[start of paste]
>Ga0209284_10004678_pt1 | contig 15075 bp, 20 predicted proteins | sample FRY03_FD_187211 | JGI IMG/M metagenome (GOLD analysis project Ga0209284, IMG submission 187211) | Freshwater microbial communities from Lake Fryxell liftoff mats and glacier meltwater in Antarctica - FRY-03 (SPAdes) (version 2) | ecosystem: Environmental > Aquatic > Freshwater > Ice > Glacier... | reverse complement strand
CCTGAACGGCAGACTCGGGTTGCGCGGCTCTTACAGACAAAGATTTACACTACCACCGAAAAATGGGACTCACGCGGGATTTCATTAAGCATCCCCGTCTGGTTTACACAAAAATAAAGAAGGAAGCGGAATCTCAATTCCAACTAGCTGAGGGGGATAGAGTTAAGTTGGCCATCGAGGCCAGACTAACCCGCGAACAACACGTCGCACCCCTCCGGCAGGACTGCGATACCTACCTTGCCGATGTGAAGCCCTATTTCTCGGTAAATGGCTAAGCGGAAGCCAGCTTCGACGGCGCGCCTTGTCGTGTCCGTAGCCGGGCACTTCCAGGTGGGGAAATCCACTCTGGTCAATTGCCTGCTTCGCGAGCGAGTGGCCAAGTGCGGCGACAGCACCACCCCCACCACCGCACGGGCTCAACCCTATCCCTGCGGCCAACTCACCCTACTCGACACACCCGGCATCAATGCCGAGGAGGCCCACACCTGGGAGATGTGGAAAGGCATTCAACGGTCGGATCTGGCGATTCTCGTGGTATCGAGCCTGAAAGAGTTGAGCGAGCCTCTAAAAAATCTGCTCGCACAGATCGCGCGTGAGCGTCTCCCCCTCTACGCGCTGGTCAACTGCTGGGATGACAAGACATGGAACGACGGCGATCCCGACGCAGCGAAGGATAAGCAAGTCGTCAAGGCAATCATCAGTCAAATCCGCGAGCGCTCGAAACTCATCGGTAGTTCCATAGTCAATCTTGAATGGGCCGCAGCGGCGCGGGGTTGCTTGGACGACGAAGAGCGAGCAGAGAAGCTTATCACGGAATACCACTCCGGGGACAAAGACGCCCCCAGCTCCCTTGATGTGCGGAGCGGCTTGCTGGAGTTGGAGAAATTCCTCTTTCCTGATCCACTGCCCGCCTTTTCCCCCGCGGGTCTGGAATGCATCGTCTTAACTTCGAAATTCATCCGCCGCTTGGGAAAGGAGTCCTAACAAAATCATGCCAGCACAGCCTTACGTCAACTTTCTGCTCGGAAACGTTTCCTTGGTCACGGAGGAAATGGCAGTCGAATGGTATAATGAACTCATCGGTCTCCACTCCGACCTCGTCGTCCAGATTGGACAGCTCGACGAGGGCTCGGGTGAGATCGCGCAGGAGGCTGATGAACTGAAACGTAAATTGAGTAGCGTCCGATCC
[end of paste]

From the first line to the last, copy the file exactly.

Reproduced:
>Ga0209284_10004678_pt1 | contig 15075 bp, 20 predicted proteins | sample FRY03_FD_187211 | JGI IMG/M metagenome (GOLD analysis project Ga0209284, IMG submission 187211) | Freshwater microbial communities from Lake Fryxell liftoff mats and glacier meltwater in Antarctica - FRY-03 (SPAdes) (version 2) | ecosystem: Environmental > Aquatic > Freshwater > Ice > Glacier... | reverse complement strand
CCTGAACGGCAGACTCGGGTTGCGCGGCTCTTACAGACAAAGATTTACACTACCACCGAAAAATGGGACTCACGCGGGATTTCATTAAGCATCCCCGTCTGGTTTACACAAAAATAAAGAAGGAAGCGGAATCTCAATTCCAACTAGCTGAGGGGGATAGAGTTAAGTTGGCCATCGAGGCCAGACTAACCCGCGAACAACACGTCGCACCCCTCCGGCAGGACTGCGATACCTACCTTGCCGATGTGAAGCCCTATTTCTCGGTAAATGGCTAAGCGGAAGCCAGCTTCGACGGCGCGCCTTGTCGTGTCCGTAGCCGGGCACTTCCAGGTGGGGAAATCCACTCTGGTCAATTGCCTGCTTCGCGAGCGAGTGGCCAAGTGCGGCGACAGCACCACCCCCACCACCGCACGGGCTCAACCCTATCCCTGCGGCCAACTCACCCTACTCGACACACCCGGCATCAATGCCGAGGAGGCCCACACCTGGGAGATGTGGAAAGGCATTCAACGGTCGGATCTGGCGATTCTCGTGGTATCGAGCCTGAAAGAGTTGAGCGAGCCTCTAAAAAATCTGCTCGCACAGATCGCGCGTGAGCGTCTCCCCCTCTACGCGCTGGTCAACTGCTGGGATGACAAGACATGGAACGACGGCGATCCCGACGCAGCGAAGGATAAGCAAGTCGTCAAGGCAATCATCAGTCAAATCCGCGAGCGCTCGAAACTCATCGGTAGTTCCATAGTCAATCTTGAATGGGCCGCAGCGGCGCGGGGTTGCTTGGACGACGAAGAGCGAGCAGAGAAGCTTATCACGGAATACCACTCCGGGGACAAAGACGCCCCCAGCTCCCTTGATGTGCGGAGCGGCTTGCTGGAGTTGGAGAAATTCCTCTTTCCTGATCCACTGCCCGCCTTTTCCCCCGCGGGTCTGGAATGCATCGTCTTAACTTCGAAATTCATCCGCCGCTTGGGAAAGGAGTCCTAACAAAATCATGCCAGCACAGCCTTACGTCAACTTTCTGCTCGGAAACGTTTCCTTGGTCACGGAGGAAATGGCAGTCGAATGGTATAATGAACTCATCGGTCTCCACTCCGACCTCGTCGTCCAGATTGGACAGCTCGACGAGGGCTCGGGTGAGATCGCGCAGGAGGCTGATGAACTGAAACGTAAATTGAGTAGCGTCCGATCC